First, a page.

Explosive Safety

It's everyone's business!















* * * Safety is paramount * * *

Don't Let The Beast Get You Down

Repost of article written by AO1 James Melton "Mech Nov/Dec 1992"

Yankee Station, North Vietnam. I was a green AOAN on my first cruise with a hard-charging Intruder squadron. Our workdays usually ran at least 14 hours. I was part of a three-man crew with another AOAN and a salty A02 as the safety man. We were tired and dirty because the airwing was flying alpha strikes almost around the clock. The fast tempo and huge quantities of ordnance we were loading made the flight deck even more dangerous than usual.

One. night, our flight crews were targeting radar sites deep inside enemy territory. We were loading each bomber to the max with Shrike and Rockeye weapons. Each squadron armed and de-armed its own aircraft. Everyone took turns at arming and de-arming and there seemed to be an axiom back then that all tasks must be done in the most difficult and inconvenient manner possible. Our birds were scattered all over the flight deck. We would arm on Cat 1, then run like crazy to catch another bird on Cat 4, boogie back to Cat 2, and so on.

We did a lot of work at night and went through flashlight batteries fast. Maintenance control, in an effort to curb the misuse of batteries for personal items such as cassette players, controlled the issue of batteries. You could only get new ones on a one-for-one exchange.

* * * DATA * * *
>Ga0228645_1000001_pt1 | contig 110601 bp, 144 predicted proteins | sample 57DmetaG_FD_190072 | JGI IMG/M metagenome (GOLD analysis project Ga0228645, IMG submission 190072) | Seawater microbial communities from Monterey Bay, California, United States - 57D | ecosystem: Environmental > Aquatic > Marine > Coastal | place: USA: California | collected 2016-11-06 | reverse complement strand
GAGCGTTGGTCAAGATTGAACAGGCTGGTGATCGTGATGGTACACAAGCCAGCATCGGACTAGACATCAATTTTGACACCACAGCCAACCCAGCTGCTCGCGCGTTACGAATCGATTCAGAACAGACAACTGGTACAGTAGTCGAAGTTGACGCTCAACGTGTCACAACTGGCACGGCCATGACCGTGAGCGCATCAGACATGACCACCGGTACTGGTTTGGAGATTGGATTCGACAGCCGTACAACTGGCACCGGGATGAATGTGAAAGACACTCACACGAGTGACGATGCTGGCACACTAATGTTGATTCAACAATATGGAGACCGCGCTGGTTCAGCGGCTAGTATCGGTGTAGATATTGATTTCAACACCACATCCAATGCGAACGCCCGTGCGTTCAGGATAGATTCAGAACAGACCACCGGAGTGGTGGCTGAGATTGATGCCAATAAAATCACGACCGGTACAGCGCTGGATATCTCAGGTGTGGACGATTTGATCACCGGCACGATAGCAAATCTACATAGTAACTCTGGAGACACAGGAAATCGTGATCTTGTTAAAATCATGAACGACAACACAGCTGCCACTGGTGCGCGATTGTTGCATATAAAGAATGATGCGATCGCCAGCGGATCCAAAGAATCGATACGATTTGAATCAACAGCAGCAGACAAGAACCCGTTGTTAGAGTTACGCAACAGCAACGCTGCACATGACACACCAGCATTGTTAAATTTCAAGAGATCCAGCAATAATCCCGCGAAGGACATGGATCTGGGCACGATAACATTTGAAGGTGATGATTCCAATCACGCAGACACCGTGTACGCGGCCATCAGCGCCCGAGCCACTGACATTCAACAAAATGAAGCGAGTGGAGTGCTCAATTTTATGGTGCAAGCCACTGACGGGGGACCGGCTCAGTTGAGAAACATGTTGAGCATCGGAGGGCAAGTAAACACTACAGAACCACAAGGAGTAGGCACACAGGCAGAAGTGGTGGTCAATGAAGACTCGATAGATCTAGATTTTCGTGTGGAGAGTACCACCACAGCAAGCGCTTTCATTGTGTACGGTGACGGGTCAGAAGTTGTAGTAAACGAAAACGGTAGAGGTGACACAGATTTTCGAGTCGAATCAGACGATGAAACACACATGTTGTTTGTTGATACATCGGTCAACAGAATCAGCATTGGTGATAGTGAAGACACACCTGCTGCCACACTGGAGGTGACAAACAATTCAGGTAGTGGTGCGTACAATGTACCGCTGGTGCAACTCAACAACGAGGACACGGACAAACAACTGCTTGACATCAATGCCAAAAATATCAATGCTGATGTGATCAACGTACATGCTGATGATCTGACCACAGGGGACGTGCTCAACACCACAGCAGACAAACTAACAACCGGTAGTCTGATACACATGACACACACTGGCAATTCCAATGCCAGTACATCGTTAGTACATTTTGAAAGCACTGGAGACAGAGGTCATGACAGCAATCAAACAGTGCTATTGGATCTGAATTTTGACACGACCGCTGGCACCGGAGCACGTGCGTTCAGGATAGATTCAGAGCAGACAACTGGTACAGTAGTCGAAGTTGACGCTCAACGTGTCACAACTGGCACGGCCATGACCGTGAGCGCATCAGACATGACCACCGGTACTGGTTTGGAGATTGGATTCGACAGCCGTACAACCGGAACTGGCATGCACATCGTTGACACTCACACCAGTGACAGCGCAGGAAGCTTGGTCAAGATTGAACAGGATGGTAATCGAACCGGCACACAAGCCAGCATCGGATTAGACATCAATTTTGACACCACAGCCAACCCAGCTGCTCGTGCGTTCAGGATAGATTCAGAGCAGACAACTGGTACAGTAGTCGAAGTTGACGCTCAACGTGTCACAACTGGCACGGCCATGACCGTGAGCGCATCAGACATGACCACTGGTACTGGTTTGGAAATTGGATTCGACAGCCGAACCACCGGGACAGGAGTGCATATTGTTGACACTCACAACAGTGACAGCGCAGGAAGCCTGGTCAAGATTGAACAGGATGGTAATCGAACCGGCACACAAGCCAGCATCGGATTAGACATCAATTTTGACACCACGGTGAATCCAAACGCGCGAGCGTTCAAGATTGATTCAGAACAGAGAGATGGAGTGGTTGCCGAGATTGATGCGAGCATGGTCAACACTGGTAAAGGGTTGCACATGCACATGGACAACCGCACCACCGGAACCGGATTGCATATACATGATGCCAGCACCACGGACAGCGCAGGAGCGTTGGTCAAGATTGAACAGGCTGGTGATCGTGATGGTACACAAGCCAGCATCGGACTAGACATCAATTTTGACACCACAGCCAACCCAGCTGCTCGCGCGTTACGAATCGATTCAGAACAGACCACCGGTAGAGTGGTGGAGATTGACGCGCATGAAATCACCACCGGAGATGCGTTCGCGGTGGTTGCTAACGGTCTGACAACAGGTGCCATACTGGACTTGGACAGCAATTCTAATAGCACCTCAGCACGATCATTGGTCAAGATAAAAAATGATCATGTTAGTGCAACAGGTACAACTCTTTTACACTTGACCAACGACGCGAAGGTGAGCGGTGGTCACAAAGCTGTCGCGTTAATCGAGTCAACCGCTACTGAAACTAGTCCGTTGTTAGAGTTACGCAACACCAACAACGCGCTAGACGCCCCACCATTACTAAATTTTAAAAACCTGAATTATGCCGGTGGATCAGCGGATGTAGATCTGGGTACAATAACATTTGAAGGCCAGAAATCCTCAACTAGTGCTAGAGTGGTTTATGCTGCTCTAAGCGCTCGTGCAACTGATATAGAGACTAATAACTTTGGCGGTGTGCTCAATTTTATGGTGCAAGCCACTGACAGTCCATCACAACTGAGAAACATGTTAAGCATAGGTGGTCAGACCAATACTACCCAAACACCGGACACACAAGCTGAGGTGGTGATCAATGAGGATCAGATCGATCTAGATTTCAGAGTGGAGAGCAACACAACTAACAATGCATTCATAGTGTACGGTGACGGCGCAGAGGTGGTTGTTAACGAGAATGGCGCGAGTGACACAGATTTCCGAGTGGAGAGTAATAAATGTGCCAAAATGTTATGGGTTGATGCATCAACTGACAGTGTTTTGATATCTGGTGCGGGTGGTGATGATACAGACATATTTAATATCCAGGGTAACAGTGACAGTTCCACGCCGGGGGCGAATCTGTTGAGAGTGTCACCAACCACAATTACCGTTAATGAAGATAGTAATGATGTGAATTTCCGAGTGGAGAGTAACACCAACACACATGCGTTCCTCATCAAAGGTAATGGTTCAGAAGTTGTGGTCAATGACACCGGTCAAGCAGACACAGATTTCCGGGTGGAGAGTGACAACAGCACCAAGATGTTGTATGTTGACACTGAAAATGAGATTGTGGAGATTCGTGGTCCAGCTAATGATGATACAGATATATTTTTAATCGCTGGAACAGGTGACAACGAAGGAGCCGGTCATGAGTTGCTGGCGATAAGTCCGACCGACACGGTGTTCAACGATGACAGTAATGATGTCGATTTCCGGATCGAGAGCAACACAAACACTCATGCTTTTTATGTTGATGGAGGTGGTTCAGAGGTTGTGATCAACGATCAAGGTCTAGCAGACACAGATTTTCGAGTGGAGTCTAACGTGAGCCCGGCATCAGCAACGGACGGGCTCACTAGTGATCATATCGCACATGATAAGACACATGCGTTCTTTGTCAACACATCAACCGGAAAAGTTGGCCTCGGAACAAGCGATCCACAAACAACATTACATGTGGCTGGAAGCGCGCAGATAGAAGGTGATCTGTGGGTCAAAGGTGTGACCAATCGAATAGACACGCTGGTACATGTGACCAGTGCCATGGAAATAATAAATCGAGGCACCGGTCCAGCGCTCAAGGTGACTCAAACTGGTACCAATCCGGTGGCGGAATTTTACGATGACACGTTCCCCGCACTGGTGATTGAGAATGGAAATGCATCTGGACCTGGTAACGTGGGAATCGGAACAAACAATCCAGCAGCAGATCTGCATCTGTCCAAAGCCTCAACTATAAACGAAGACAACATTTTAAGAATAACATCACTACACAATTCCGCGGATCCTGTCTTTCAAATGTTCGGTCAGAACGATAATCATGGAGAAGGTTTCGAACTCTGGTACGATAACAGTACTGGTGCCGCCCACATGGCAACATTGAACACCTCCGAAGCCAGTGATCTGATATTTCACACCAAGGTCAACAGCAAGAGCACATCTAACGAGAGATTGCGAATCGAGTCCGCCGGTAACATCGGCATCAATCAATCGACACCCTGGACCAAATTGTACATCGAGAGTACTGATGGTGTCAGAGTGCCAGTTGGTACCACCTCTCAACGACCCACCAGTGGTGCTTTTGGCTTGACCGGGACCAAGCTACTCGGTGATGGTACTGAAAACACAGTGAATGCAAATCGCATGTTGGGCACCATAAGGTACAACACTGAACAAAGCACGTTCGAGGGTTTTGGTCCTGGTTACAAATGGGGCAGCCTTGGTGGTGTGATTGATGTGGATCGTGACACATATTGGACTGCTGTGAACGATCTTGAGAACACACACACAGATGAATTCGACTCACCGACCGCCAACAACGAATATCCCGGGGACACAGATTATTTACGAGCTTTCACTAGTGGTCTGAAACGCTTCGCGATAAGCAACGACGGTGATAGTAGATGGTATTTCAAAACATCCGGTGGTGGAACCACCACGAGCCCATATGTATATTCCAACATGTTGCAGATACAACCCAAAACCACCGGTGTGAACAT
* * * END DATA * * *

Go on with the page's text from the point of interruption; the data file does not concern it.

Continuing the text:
The exchange was usually accompanied by a barrage of questions from the maintenance chief about our intended use of the replacement batteries and a lecture on the cost. It was a pain in the rear. The batteries in my flashlight were weak, but I decided to stretch them out and keep on stroking rather than run down to maintenance control for a lecture.

Our crew had worked its way into a groove; we were getting our Intruders off the pointy end of the ship fast. This routine and my weak batteries almost made my next of kin financially secure. Phantoms, Corsairs, and Intruders were catapulting into the darkness with impressive regularity.

We completed arming an A-6 on Cat 2, just as another taxied into position on Cat 3. As we ran down the deck to intercept our waiting bird, our safetyman shouted instructions. I was to arm the port-side weapons.

As we approached, the yellow-shirts motioned us to hurry up. Gee whiz! We couldn't run any faster. Obviously patience is not an ABH's strong suit. With flashlight in hand, I crossed over the catapult and under the nose of our Intruder.

I was in the shadow of the port wing with the lights from the island in the background. I could see only silhouettes. I was going to have to depend on night-wand signals from my safetyman.

I placed my right hand -on the nose of a Shrike and squatted to look under the belly of the aircraft to locate my safetyman. I couldn't see him. I remember sensing movement near the nose mount, but my attention was on trying to spot the red wands with black stripes of my safetyman.

Suddenly, I had a massive increase of pucker-factor. The aircraft was powering-up and going into tension! I looked up the cat-track and saw the cat officer getting ready to launch the aircraft with me under it.

I tried desperately to signal the cat officer with my flashlight, but, you guessed it, my flashlight had died. I tried yelling, but no one could hear me over the roar of the engines, and where I had positioned myself, no one could see me in the darkness.

When the cat officer began lowering his green wand to the deck, I made a most spectacular blind dive into the port catwalk. My take-off was respectable, but my hang-time minimal and my landing was unimpressive.

Dazed from my close call and abrupt deceleration at the bottom of the catwalk, I meekly raised my head above the scuttle. The first thing noticed was that the plane was gone. For some reason, the old magicians phrase of "Now you see it, now you don't," raced through my mind.